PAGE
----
Inspiring Older Readers
The Moor by William Atkins
I’m not an outdoors type. I really don’t like walking in nature and I would much rather spend my time in the labyrinths of a city than on the bracing green sward. I don’t even like to listen to music outdoors – festivals are vile things that seem to rob music of its essential links to debauched, late night cellars and shabby dance halls where your feet stick to the carpet.
So a book which is an exploration of the Moors - some of Britain's wildest and remotest places - seems an odd choice for me to make I suppose but I was drawn into it by the sub-title Lives, Landscape, Literature which promised an interesting way into a bit of literary background I probably didn’t know about. But in truth I found the book almost as arduous as an actual yomp across one of those famous Moors.
Atkins takes us to all the major Moors, starting down south with Bodmin, Exmoor and Dartmoor and moving progressively north. The Moors are described as neither mountain or fertile lowland but something trapped in-between – volcanic rock eroded and stripped of its trees. The land is acid and peaty and seemingly in a state of almost perpetual semi-swamp that makes everything ankle deep with mire and even deadly dangerous at times. The land defies logical attempts at cultivation and it’s just bewildering to me why so many people tried, failed ignominiously and continue to try.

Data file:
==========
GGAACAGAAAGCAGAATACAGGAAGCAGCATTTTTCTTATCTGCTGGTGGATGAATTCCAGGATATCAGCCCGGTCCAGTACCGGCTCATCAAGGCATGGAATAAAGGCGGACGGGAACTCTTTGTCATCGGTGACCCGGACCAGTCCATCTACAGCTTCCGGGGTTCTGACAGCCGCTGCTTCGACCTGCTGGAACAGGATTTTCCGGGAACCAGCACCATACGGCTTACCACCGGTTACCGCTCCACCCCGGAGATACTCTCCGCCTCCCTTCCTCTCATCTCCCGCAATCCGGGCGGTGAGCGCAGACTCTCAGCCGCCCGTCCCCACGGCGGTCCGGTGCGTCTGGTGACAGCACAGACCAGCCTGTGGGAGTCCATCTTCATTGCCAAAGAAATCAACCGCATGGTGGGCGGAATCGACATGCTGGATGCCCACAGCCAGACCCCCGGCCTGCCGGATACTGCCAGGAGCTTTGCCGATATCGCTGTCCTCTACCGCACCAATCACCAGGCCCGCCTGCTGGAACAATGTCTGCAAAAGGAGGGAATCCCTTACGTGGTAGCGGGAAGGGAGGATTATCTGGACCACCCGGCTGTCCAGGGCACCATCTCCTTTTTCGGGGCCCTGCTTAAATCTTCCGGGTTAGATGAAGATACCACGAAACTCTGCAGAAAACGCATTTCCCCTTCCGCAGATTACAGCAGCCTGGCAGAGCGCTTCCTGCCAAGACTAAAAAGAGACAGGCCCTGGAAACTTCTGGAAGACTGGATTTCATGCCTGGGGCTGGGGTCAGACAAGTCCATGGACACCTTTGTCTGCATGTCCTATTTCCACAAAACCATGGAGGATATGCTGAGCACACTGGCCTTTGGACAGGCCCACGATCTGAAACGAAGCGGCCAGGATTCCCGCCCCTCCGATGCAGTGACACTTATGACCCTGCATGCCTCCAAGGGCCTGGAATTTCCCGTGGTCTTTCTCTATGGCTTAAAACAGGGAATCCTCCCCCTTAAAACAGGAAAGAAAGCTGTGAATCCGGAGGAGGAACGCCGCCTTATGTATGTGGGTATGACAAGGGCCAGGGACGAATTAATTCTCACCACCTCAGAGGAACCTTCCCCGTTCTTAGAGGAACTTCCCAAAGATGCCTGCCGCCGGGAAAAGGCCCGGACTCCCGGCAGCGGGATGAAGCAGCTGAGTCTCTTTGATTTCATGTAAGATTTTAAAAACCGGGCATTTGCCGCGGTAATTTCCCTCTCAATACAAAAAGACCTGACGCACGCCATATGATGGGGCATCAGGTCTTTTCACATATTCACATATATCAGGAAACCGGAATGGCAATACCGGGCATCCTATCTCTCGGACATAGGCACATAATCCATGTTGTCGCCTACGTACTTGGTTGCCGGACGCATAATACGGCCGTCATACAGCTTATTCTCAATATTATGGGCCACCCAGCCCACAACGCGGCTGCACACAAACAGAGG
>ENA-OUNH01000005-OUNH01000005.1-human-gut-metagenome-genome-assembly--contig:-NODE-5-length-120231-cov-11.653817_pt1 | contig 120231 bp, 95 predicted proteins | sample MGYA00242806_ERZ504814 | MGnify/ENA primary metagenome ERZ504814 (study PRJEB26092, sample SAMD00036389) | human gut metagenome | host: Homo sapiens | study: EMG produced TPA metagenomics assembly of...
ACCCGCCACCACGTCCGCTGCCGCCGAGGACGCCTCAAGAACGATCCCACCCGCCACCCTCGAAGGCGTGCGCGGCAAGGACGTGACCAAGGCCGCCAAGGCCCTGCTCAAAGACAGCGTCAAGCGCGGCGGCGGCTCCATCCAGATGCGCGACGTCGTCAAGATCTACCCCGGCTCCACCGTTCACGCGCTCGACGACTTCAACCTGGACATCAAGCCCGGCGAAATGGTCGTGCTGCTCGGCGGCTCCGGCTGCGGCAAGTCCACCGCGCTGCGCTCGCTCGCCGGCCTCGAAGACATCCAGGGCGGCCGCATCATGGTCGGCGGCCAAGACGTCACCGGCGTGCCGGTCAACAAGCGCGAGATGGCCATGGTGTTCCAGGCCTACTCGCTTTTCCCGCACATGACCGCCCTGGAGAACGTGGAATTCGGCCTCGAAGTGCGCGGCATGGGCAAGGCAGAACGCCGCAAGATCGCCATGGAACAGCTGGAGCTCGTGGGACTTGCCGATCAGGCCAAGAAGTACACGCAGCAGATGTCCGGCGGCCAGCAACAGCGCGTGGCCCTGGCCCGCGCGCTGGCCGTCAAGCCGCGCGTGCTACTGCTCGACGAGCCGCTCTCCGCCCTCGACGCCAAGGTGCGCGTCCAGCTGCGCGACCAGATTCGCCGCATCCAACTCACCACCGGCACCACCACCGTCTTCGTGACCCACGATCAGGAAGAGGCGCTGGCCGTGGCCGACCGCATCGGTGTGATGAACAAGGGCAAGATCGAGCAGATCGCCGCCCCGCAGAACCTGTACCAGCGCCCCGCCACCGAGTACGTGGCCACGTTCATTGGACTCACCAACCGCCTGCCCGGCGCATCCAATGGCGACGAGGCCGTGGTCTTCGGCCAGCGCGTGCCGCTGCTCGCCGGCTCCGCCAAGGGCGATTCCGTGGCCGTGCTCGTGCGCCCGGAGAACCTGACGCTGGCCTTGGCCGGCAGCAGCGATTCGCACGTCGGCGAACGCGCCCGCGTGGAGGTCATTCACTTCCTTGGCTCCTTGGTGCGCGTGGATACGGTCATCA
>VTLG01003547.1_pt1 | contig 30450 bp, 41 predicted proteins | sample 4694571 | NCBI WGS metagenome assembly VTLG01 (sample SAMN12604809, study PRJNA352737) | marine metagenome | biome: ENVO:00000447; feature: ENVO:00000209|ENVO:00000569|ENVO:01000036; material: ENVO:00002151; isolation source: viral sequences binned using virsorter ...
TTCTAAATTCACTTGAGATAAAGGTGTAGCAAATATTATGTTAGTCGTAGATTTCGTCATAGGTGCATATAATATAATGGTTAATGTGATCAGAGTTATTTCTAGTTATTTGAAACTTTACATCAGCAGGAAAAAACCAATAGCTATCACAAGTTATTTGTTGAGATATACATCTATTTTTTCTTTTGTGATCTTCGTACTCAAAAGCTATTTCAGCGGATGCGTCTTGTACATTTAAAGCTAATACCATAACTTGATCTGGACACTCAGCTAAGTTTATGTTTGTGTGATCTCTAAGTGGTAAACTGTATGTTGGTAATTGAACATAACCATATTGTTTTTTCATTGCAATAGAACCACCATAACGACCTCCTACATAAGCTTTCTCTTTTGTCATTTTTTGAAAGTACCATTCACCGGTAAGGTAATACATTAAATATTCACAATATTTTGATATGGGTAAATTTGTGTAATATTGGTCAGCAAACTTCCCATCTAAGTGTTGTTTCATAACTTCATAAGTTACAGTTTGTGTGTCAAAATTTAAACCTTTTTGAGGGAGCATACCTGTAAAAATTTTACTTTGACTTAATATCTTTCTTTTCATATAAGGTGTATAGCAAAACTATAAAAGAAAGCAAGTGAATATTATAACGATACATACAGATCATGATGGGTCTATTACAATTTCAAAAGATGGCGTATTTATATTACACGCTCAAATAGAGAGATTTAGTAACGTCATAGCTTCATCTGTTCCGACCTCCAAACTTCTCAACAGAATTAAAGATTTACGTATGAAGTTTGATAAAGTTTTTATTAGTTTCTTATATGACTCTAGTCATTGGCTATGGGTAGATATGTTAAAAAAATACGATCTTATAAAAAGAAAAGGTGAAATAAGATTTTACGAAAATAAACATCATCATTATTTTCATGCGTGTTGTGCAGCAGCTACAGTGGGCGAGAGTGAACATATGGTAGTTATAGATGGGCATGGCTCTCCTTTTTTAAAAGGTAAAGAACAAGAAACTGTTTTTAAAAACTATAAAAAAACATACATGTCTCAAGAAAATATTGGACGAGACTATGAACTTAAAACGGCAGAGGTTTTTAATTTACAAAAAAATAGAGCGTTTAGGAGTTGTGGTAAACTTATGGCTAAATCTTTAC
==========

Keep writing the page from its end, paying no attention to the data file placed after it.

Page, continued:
Atkins is great at uncovering the historical stories of grinding poverty, failure and men who seem to take to the Moor to avoid having to have relationships with the rest of the world. In fact the combination of dreadful weather, horrible wilderness and danger seems to draw men (it’s always men) who see solo walking a challenge to be taken on – the more extreme the better, as the man walking from Lands End to John O’Groats seems to highlight.
What did disappoint me was the rather sketchy literary profiles of the books that have used the Moors as a setting. The obvious ones are there – Conan Doyle, Daphne Du Maurier, R.D. Blackmore, the Brontes – but there was little here that was new or revealing.
What puzzled me most was that I got the distinct impression that although Atkins was often awed by the Moors he visited, he didn’t actually seem to like them very much. Jon Day writing a review in The Telegraph puts his finger on this very well I think:
What remains unclear is what he wants from the moors. Often Atkins seems to go on his walks in search of stories only to return with a few relics and little narrative closure. That might be the point, of course. When he gets to Cranmere Pool, in the heart of Dartmoor, Atkins reflects on the arbitrariness of his destination – the pool is nothing more than a foxhole scraping, designed to lure tourists to an otherwise unexceptional spot. The moor, sublime in its endless sameness, is “barren, featureless, self-similar”, and so becomes a place of manufactured pilgrimage.
I think there’s a book somewhere in here that would have been more to my taste but as it stands it doesn’t inspire me to think I might be wrong about the great outdoors nor does it give me an insight into some of the great literary works set in this environment.
The book isn’t for me but then again I'm probably not the ideal target audience. I’m pretty sure some people will really enjoy it. The book can be purchased for not very much on the second hand book sites and so it’s not a big risk to take.